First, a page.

yokem55That might be enough to fund a small team for a few weeks to get a proof of concept build of the store out. But once you start getting a QA process rolling and either adding a proton like infrastructure or supporting native ports in the store, then the costs go way up in the context of a big company of people with decent salaries.

And in those kinds of companies (especially ones with public shareholders or outside investors) the costs have to have a compelling ROI model. Valve can do what they do precisely because they are incredibly profitable and privately owned.

While that's true, EPIC is drowning in money. You can't sell me the idea that they're afraid of their shareholders throwing a hissy-fit over spending 0.000-something percent of their last-year's Fortnite bonanza on a dev working on a Linux port of their store. Shareholders care about things that matter, not something that leaves less impact on the bottom-line than their annual office Christmas party.
TheSHEEEP 30 November 2019 at 7:14 pm UTC
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SwiftpawSupporting Lutris/WINE means they have no plans for supporting or releasing for Linux.
That isn't news, though, they said that long ago.
This is... well, it is more than before, so that's a net positive.
Salvatos 30 November 2019 at 7:54 pm UTC
Good for them. I hope it helps them fix their game submission form sooner than later – without it I can’t see Lutris continue to grow its userbase since it can’t add new releases. And it doesn’t look like anyone has been looking at the website bugs reported on github in several weeks.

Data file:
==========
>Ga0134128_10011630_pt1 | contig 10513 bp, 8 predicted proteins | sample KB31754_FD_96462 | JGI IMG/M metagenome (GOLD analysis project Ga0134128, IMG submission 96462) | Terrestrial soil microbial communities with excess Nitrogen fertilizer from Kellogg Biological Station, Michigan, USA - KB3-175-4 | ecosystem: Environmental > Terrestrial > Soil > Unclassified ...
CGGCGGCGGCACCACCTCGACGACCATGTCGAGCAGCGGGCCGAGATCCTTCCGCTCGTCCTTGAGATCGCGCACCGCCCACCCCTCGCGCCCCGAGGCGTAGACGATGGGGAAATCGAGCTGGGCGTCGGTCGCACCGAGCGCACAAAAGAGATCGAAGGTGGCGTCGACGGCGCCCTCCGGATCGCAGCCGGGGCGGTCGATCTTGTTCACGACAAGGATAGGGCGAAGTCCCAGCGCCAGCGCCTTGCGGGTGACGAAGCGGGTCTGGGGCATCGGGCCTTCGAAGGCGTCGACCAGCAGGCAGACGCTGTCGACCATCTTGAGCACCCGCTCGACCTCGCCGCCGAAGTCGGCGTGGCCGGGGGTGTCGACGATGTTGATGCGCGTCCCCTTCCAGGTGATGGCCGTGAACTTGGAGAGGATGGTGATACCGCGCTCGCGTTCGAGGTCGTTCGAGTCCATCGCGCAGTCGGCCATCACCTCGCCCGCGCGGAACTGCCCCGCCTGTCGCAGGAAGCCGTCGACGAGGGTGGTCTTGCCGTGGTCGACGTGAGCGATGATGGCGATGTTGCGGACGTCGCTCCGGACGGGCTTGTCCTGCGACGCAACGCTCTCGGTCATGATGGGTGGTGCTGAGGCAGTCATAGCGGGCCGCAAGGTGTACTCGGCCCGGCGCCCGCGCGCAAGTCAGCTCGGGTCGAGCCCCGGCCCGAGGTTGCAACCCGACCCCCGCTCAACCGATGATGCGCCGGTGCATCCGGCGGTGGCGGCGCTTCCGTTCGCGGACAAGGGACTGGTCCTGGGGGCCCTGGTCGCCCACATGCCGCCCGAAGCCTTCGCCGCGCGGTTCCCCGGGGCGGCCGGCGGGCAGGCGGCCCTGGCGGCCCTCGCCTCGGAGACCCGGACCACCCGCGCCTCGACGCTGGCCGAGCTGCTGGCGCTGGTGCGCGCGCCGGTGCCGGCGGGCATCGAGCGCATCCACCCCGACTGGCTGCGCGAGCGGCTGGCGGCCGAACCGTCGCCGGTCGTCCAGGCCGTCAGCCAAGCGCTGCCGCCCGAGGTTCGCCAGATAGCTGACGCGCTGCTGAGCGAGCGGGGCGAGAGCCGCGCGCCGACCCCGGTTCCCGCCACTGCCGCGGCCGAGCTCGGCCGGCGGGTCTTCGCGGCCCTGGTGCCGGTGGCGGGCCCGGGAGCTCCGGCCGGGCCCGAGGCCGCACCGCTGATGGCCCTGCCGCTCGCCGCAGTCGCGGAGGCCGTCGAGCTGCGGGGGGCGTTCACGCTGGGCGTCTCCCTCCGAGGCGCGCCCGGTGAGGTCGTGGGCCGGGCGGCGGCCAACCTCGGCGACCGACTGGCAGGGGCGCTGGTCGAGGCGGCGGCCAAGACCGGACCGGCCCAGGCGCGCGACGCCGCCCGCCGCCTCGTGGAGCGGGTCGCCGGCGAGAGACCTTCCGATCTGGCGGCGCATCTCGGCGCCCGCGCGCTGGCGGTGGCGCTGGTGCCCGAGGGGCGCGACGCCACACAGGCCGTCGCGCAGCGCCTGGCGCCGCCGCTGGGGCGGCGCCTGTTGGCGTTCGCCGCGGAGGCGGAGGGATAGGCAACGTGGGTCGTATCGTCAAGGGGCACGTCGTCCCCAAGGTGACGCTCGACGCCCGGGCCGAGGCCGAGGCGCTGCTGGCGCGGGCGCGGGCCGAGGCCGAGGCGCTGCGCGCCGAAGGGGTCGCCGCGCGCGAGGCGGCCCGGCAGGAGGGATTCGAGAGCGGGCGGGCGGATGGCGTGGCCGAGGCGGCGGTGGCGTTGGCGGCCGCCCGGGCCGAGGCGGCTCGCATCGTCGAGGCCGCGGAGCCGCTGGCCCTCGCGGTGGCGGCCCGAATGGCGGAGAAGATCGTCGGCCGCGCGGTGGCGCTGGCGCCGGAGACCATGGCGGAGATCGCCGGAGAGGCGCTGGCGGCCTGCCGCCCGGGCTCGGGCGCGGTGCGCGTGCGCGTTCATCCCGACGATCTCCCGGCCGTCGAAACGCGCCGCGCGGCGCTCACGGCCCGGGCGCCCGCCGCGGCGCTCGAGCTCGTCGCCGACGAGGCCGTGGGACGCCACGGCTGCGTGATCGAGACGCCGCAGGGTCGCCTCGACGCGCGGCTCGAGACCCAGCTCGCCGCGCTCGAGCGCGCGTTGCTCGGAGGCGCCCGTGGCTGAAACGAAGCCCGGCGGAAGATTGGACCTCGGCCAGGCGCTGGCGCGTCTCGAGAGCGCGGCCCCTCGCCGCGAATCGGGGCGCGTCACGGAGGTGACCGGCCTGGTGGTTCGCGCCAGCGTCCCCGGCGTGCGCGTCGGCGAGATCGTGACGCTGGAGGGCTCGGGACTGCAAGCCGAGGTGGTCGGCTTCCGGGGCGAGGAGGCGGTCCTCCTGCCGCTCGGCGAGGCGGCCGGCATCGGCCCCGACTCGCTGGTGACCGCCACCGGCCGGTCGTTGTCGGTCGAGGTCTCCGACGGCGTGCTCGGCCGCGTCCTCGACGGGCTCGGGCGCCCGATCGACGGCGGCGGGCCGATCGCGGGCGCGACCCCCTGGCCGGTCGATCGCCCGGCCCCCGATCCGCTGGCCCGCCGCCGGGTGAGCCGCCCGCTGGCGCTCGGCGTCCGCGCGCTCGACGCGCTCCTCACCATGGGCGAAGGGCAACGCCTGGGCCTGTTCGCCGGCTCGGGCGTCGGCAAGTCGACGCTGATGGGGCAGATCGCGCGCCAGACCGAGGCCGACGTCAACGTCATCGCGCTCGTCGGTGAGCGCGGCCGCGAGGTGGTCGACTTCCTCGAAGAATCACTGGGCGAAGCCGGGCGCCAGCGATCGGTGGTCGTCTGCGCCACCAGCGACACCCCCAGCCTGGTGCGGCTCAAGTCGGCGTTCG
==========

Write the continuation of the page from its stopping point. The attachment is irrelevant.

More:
derram 30 November 2019 at 8:35 pm UTC
>won't work at all due to the anti-cheat and it's likely going to take a long time before Wine gets to a stage where it can work with it

Wine had no problem with easy anticheat before Epic bought it and ended development of the Linux version.

This isn't a problem that Wine needs to fix, it's entirely on Epic.
Liam Dawe 30 November 2019 at 8:36 pm UTC
derram>won't work at all due to the anti-cheat and it's likely going to take a long time before Wine gets to a stage where it can work with it

Wine had no problem with easy anticheat before Epic bought it and ended development of the Linux version.

This isn't a problem that Wine needs to fix, it's entirely on Epic.
People love to repeat this. EAC has never actually worked in Wine. Any time it did previously, was likely when EAC wasn't fully online. I've spoken to developers on this before. It has nothing to do with Epic buying EAC, don't spread it.
F.Ultra 30 November 2019 at 8:39 pm UTC
SwiftpawSupporting Lutris/WINE means they have no plans for supporting or releasing for Linux.

Not to rain in the anti-epic parade (I still believe that they belong in the dog-house) but Valve supports WINE/DXVK and they do support releasing for Linux so I would say that the one is completely disconnected from the other.

Most likely this is $25k taken from their PR budget but it still have no bearing on whatever plans they have or not have for Linux in the future.
GustyGhost 30 November 2019 at 10:32 pm UTC
mylkasweeny should give them the epic store source code, so they can make a linux version of it within lutris

If only there were some way to ensure people other than the author can have access to a program's source...
Mountain Man 30 November 2019 at 11:26 pm UTC
And yet Epic won't port their most popular game to Linux... ¯\_(ツ)_/¯
seven 1 December 2019 at 12:14 am UTC
well deserved